Local officials react to Supreme Court overturning Roe v. Wade

The Will County Seal on Monday, Dec. 7, 2020, at Will County Office Building in Joliet, Ill.

Will County — Several local politicians lamented a Supreme Court decision that overturned the landmark Roe v. Wade and indicated the effects could reach beyond restricting women’s access to abortion rights.

On Friday, Will County Executive Jennifer Bertino-Tarrant, a Democrat, said the decision may have implications beyond abortion rights.

“It may affect gay marriage. It may affect [the American With Disabilities Act] as well,” Bertino-Tarrant said.

That perspective was echoed by Will County Board Speaker Mimi Cowan, D-Naperville, who said the right to privacy in the U.S. is under attack and that the battle has ramifications far beyond the right to an abortion.

“We’ve known for some time that this was going to be coming, but it doesn’t make it any less disappointing and, for a lot of people, frightening,” Cowan said.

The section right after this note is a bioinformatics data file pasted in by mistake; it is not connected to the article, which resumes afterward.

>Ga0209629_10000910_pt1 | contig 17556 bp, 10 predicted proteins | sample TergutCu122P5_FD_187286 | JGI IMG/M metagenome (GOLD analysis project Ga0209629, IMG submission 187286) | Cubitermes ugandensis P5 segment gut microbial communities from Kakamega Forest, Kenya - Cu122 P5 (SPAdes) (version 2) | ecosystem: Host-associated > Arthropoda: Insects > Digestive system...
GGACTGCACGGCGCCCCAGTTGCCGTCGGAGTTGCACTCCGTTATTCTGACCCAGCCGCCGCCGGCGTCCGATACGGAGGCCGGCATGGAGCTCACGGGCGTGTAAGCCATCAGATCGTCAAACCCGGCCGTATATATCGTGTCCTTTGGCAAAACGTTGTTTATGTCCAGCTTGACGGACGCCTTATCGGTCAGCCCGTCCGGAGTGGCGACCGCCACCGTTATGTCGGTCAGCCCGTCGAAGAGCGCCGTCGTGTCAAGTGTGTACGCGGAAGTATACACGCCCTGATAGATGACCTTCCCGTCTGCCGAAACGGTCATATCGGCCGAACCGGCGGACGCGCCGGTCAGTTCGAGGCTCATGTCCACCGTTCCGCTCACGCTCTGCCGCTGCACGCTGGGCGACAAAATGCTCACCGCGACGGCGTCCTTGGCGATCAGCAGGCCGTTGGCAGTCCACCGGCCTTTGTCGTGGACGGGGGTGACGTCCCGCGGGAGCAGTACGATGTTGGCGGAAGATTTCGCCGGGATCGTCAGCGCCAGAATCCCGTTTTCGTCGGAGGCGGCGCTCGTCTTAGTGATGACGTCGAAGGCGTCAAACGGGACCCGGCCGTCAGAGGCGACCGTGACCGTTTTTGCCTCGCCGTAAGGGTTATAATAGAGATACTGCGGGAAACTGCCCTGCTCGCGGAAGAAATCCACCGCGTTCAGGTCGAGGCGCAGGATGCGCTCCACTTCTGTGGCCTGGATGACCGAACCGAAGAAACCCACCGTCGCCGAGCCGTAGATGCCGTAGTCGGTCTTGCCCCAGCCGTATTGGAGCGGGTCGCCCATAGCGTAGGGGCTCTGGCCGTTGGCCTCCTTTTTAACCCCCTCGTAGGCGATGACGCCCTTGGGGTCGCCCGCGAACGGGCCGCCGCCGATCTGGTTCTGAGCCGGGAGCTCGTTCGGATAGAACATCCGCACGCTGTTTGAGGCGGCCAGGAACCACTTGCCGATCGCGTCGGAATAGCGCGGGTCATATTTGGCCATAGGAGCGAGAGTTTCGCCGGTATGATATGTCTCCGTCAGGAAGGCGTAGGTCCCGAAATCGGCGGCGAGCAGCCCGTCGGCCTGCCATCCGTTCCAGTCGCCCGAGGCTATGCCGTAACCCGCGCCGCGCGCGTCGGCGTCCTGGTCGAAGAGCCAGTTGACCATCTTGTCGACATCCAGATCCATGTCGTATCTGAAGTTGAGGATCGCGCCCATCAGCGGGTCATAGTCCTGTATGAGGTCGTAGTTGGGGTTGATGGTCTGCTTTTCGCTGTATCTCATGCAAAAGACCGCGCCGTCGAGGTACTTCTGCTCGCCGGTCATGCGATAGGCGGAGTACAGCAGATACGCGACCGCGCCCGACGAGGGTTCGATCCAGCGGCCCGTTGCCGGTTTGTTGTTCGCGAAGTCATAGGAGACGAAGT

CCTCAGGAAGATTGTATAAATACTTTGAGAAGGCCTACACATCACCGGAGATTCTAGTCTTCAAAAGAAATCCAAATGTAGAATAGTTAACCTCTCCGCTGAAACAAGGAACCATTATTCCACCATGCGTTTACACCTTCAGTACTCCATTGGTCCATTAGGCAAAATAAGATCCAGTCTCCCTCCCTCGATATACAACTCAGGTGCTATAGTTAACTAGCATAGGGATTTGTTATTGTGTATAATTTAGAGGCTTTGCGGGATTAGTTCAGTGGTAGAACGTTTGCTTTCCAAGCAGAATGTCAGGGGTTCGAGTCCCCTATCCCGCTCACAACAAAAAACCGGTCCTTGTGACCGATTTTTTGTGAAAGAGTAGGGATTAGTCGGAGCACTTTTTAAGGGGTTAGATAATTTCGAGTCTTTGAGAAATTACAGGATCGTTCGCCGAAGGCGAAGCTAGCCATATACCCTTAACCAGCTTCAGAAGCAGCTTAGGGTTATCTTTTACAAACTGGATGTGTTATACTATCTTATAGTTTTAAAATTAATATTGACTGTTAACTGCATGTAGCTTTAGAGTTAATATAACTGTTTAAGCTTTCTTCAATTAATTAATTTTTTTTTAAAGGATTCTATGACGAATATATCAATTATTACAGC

Bertino-Tarrant also said the decision was “disappointing but not unexpected based on the leak. We have a big concern. We need to make sure women have the right to make decisions with their doctor.”

Will County Board member Steve Balich, R-Homer Glen, who considers himself pro-life, said the court’s decision left abortion access up to the states.

“It always should’ve went to the states,” Balich said.

Eric Mattson, a candidate for the Democratic primary race in Illinois’ 43rd Senate District, said he will “always protect a woman’s right to choose.”

“It’s a complicated issue – we know this for a fact – but I am always going to stand up for women,” Mattson said.

Rachel Ventura, Mattson’s opponent, called the Supreme Court’s decision a “travesty.”

“We’re living in a scary time right now,” Ventura said.

In a statement, Ventura said she will fight to put reproductive health on the ballot and “codify these protections into the Illinois Constitution.”

Carole Cheney, Will County State’s Attorney James Glasgow’s spokeswoman, said the court decision left the determination on the issue to the states.

“Illinois already has enacted laws in this area. As a prosecutor, the state’s attorney enforces the laws passed by our Legislature,” Cheney said.

Plainfield Mayor John Argoudelis said his own belief is that abortion “should be legal but rare,” noting that he would have favored a Supreme Court decision that reached a compromise on the issue.

“As a lawyer, I do understand the legal reasoning,” Argoudelis said. ”The legal basis for Roe v. Wade was always difficult to justify for lawyers.”